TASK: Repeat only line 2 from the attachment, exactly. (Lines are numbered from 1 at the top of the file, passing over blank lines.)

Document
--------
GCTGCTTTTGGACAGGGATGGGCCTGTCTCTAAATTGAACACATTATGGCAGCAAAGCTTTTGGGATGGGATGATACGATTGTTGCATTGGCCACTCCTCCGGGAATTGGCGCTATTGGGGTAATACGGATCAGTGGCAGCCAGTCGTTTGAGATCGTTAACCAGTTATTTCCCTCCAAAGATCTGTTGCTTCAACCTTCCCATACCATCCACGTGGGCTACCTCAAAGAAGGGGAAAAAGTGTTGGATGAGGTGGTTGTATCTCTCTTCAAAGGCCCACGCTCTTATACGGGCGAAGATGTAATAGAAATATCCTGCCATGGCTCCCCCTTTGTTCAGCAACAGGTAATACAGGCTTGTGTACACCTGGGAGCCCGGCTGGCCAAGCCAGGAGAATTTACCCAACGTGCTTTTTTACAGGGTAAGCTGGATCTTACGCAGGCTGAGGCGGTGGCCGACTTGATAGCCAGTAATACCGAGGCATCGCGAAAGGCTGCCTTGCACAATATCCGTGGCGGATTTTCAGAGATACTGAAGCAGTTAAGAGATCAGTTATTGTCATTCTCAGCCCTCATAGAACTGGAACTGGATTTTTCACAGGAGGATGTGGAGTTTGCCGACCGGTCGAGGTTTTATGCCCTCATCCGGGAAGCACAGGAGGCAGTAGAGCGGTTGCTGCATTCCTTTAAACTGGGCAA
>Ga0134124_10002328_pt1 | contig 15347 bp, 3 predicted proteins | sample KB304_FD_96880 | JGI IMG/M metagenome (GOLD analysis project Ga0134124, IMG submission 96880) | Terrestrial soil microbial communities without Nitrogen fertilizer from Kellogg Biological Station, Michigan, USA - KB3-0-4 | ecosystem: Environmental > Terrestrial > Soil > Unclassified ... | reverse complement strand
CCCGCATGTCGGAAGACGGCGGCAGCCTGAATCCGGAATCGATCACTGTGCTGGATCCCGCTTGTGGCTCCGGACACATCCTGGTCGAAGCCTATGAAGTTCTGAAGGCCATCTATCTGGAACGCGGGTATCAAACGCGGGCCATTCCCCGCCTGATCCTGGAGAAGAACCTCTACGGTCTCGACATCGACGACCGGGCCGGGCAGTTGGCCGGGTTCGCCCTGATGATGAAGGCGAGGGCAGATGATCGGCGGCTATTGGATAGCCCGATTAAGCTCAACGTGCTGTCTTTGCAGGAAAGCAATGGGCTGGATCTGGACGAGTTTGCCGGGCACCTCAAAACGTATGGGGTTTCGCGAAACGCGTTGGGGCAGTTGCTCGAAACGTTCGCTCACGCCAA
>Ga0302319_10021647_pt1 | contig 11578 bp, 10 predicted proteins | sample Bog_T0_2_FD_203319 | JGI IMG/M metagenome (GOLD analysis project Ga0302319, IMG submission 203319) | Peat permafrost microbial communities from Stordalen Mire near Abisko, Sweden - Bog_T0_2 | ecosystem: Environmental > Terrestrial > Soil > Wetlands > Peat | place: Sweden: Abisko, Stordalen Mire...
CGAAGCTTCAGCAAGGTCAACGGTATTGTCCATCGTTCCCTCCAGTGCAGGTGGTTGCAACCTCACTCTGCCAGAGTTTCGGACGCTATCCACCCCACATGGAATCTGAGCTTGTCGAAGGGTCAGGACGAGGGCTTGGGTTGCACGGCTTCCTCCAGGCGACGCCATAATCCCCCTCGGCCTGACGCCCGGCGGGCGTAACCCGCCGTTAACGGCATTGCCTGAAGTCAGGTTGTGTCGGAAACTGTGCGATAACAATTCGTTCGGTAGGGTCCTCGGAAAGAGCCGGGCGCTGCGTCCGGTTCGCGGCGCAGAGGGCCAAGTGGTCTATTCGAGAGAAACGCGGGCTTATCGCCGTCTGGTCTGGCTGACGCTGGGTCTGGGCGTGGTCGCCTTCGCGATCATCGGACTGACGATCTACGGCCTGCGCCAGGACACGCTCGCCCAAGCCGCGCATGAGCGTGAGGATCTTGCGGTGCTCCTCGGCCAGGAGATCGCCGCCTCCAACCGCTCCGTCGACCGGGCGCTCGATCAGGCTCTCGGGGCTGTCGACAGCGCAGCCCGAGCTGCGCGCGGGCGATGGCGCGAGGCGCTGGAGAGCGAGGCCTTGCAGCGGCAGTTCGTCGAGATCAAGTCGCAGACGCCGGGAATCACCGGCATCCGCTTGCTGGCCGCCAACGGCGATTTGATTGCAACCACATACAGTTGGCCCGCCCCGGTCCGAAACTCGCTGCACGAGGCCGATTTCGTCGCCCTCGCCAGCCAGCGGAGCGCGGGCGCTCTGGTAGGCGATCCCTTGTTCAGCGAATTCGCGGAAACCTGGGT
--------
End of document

>Ga0134124_10002328_pt1 | contig 15347 bp, 3 predicted proteins | sample KB304_FD_96880 | JGI IMG/M metagenome (GOLD analysis project Ga0134124, IMG submission 96880) | Terrestrial soil microbial communities without Nitrogen fertilizer from Kellogg Biological Station, Michigan, USA - KB3-0-4 | ecosystem: Environmental > Terrestrial > Soil > Unclassified ... | reverse complement strand